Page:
I’ve spent the past few days with 11,000 of my closest payments and fintech friends at the Money 20/20 conference in Las Vegas.
It’s the sixth time around for this rodeo, which has firmly established itself as the one-stop shop to get a pulse on the payments industry.
Although I haven’t noticed many credit union badges, I’ve been heartened by a recurring pattern of “how can credit unions participate?” inquiries coming through the conference app at virtually every session.
I can’t tell whether this reflects a groundswell or a guerrilla marketing tactic. Nonetheless, allow me to share a few of my takeaways thus far.
Never underestimate the interest in artificial Intelligence (AI). In past years, Money 20/20’s Sunday sessions were treated somewhat like pre-game tailgates.
This time around, 9 a.m. AI sessions drew overflow crowds that had organizers scrambling to arrange a video feed in a second room.
Of course it doesn’t hurt to book heavyweights like Ray Kurzweil—who predicts machine learning will become “self-aware” by 2029—and Apple co-founder Steve Wozniak—who suggests we employ the Golden Rule with computers in hopes they’ll someday return the favor by being nice to us.
Blockchain sessions also were well attended, not surprisingly, with an emphasis on pivots toward practical, enterprise-level applications.
On the other hand, discussions of initial coin offerings (ICOs) left me feeling we still aren’t speaking a common language on the topic, let alone reaching consensus on the value/risks of ICOs and appropriate guardrails.
The softer side of payments
There was increased focus on the softer side of payments:
• PayPal and MasterCard both devoted their keynote stage time to calls to action for collaborative industry efforts to address the two billion global unbanked population.
Before anyone files this away as a developing country problem, one speaker shared that 50% of residents in the South Bronx are unbanked.
• First Data touted its disaster recovery efforts in Hurricane Harvey’s wake, distributing wireless Clover terminals to client and non-client merchants to get commerce humming again.
• At Sunday’s on-site hackathon, a pair of 17 year olds created a particularly inspiring example with BloodBuddy, a chain-of-custody solution tracking donated blood.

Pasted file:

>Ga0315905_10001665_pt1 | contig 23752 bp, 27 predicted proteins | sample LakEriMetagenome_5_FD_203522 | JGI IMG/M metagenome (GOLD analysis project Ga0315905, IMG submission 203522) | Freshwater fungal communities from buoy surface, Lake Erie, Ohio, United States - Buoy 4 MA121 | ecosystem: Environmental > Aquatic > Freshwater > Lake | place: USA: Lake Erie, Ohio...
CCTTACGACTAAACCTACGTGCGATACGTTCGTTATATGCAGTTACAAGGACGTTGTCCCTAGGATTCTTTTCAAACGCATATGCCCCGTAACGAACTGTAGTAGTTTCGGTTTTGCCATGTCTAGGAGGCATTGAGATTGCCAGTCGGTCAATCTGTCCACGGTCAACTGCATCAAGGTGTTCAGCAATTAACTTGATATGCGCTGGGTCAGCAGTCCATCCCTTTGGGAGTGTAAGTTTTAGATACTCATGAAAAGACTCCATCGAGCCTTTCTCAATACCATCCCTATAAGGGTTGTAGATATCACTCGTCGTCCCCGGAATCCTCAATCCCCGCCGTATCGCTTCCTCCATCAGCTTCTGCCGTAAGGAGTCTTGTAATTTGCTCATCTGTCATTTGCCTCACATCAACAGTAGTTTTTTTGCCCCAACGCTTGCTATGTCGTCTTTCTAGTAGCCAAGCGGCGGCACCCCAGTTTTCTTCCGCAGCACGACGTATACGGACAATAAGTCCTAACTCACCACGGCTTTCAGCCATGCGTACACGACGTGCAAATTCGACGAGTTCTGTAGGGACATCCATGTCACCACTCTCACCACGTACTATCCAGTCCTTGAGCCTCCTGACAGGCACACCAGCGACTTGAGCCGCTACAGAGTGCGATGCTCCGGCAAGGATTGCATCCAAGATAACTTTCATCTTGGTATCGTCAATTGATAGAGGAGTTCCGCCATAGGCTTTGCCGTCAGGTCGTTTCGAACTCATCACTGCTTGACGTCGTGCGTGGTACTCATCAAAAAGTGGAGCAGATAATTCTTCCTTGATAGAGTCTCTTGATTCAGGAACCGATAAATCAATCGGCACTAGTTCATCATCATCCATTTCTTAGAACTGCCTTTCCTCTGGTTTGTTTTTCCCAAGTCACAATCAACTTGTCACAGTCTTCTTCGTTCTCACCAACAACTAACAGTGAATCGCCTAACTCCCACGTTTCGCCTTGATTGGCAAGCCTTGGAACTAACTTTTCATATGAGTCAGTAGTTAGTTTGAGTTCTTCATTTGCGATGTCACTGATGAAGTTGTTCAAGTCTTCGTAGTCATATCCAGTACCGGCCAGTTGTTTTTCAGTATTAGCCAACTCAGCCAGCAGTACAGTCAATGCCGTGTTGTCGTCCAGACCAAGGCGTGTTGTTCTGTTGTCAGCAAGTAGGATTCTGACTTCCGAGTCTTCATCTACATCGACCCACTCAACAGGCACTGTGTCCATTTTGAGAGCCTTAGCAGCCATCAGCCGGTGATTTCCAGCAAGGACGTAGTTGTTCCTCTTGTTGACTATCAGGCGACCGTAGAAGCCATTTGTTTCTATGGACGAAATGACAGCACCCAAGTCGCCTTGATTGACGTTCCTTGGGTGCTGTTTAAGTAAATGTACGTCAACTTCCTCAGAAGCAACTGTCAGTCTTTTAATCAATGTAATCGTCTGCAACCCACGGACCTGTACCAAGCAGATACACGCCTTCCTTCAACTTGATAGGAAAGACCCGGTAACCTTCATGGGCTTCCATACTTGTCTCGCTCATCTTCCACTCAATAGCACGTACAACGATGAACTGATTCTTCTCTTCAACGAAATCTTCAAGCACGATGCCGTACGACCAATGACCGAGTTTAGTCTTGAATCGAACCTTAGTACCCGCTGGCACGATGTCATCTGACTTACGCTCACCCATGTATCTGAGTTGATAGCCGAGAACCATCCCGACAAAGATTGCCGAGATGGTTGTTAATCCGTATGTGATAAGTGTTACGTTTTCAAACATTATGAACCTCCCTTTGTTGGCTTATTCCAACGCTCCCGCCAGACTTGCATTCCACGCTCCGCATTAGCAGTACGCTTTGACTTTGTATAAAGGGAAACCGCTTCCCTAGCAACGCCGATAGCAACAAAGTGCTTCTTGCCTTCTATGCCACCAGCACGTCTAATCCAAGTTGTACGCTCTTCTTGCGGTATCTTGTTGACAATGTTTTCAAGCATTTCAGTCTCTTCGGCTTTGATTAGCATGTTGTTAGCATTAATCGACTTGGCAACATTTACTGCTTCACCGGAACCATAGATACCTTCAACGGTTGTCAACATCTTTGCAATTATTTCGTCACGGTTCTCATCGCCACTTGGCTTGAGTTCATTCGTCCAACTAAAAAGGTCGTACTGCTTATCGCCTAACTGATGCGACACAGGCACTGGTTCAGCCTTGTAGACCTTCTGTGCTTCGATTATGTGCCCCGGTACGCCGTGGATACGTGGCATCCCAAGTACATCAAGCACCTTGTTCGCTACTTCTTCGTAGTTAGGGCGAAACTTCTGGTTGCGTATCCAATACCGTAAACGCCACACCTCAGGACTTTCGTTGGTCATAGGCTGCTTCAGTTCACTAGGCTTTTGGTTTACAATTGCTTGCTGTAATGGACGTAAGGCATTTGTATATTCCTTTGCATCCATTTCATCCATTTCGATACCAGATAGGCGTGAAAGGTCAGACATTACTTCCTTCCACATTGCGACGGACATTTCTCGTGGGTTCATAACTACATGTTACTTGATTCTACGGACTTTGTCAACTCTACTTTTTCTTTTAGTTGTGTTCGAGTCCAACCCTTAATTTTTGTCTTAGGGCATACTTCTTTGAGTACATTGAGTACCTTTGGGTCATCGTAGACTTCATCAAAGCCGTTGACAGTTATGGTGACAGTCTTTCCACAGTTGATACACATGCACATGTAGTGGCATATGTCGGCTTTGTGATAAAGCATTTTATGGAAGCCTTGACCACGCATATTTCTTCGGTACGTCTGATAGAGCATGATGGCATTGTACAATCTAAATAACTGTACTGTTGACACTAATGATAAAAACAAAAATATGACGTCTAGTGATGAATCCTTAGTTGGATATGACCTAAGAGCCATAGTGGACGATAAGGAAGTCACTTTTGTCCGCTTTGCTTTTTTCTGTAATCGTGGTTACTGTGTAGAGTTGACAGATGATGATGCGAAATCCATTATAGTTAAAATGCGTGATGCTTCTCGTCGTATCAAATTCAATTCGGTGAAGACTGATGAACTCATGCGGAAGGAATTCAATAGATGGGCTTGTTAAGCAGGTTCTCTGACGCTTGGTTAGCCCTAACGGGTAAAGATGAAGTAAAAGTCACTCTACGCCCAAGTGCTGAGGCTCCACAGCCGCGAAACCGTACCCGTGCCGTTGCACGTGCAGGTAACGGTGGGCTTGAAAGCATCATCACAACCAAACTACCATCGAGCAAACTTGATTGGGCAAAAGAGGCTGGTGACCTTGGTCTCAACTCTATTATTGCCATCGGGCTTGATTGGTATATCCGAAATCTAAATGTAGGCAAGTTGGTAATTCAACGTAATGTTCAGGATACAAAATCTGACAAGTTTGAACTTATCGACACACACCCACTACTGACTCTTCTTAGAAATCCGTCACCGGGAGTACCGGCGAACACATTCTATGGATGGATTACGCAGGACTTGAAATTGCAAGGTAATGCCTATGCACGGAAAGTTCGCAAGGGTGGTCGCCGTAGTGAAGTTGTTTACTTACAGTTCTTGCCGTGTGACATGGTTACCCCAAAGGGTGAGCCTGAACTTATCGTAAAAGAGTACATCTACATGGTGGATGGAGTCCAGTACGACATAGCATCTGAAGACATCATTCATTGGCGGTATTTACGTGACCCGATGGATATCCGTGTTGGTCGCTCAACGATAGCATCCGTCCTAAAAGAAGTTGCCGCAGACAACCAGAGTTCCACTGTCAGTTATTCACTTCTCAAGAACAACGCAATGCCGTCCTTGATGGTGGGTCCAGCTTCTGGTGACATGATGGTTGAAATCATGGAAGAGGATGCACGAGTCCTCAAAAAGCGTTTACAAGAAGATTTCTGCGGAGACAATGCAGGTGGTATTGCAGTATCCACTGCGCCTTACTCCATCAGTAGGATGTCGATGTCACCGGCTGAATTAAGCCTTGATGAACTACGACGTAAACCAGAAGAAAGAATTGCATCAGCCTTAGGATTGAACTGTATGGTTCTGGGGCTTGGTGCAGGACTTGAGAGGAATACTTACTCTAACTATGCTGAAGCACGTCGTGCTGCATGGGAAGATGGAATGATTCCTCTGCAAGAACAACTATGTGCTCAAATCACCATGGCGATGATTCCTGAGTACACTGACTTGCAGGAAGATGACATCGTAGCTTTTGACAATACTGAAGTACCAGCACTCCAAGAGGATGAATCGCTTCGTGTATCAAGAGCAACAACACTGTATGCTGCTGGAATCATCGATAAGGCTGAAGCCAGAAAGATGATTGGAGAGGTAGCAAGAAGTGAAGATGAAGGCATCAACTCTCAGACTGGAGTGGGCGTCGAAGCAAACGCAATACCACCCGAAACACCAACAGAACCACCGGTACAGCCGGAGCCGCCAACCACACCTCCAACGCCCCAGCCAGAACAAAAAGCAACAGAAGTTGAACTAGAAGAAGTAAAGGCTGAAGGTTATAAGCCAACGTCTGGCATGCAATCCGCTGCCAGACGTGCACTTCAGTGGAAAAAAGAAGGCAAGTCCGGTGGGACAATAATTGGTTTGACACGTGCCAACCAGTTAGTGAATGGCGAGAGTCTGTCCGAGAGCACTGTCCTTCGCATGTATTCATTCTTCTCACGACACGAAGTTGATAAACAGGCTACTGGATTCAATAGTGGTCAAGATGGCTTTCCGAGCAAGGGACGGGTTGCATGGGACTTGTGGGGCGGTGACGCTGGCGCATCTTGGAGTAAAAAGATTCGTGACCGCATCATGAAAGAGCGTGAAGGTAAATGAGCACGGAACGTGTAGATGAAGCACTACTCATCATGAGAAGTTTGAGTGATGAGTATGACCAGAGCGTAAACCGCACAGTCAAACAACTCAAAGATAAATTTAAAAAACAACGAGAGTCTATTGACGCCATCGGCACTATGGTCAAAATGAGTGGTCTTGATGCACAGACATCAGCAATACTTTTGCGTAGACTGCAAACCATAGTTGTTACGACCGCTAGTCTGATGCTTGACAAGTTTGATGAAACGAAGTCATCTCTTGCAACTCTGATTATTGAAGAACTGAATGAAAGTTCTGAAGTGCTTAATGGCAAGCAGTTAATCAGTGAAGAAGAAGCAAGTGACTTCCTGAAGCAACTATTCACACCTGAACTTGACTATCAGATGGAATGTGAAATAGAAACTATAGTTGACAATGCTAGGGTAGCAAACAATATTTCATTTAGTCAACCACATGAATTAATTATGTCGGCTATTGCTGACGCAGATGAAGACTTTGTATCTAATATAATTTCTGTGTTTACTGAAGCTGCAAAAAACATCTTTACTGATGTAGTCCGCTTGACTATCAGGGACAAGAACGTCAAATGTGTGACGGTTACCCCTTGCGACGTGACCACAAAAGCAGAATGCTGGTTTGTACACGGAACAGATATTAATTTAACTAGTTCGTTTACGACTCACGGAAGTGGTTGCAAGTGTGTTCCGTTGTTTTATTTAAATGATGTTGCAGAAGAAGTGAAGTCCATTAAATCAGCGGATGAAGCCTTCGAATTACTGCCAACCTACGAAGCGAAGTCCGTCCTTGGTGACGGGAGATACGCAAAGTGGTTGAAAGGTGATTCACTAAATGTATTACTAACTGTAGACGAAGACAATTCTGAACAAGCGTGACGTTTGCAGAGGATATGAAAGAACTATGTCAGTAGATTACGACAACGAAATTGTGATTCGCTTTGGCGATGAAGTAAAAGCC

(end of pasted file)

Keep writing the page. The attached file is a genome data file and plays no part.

• The rise of a new buzzword: Contextual commerce (not to be confused with “conversational commerce,” i.e. chatbots).
Contextual commerce is tied to the Internet of things, building on the notion of pay buttons by making payment available unobtrusively (and perhaps predictively) wherever the customer wants it. In many ways it’s a reframing of “frictionless payments,” and reignites questions of how easy is too easy.
• Seemingly contradictory statistics concerning financial institution perceptions.
On one hand, several panelists cited research that consumers dislike banks, ranking them below even airlines. On the other, some speakers emphasized banks’ enduring “trusted” status advantage.
McKinsey referred to “trust as a service” as a fundamental financial institution opportunity, and industry analysts floated the notion of financial institutions leveraging their “know your customer” and risk expertise to serve as “identity brokers” in this breach-laden world.
Similarly, PayPal co-founder Max Levchin doesn’t see financial institution lending being fully disrupted by insurgents like Lending Club because “trust is too central to the premise.”
I’ve been disappointed by the lack of blockbuster product/partnership announcements thus far. But Money 20/20 isn’t over yet.
I’ll cover a few of these in part two of my recap.
GLEN SARVADY is managing partner at 154 Advisors and senior payments expert with Best Innovation Group, a CUNA consulting partner. Follow him on Twitter via @154Advisors. His views do not necessarily reflect those of Credit Union National Association.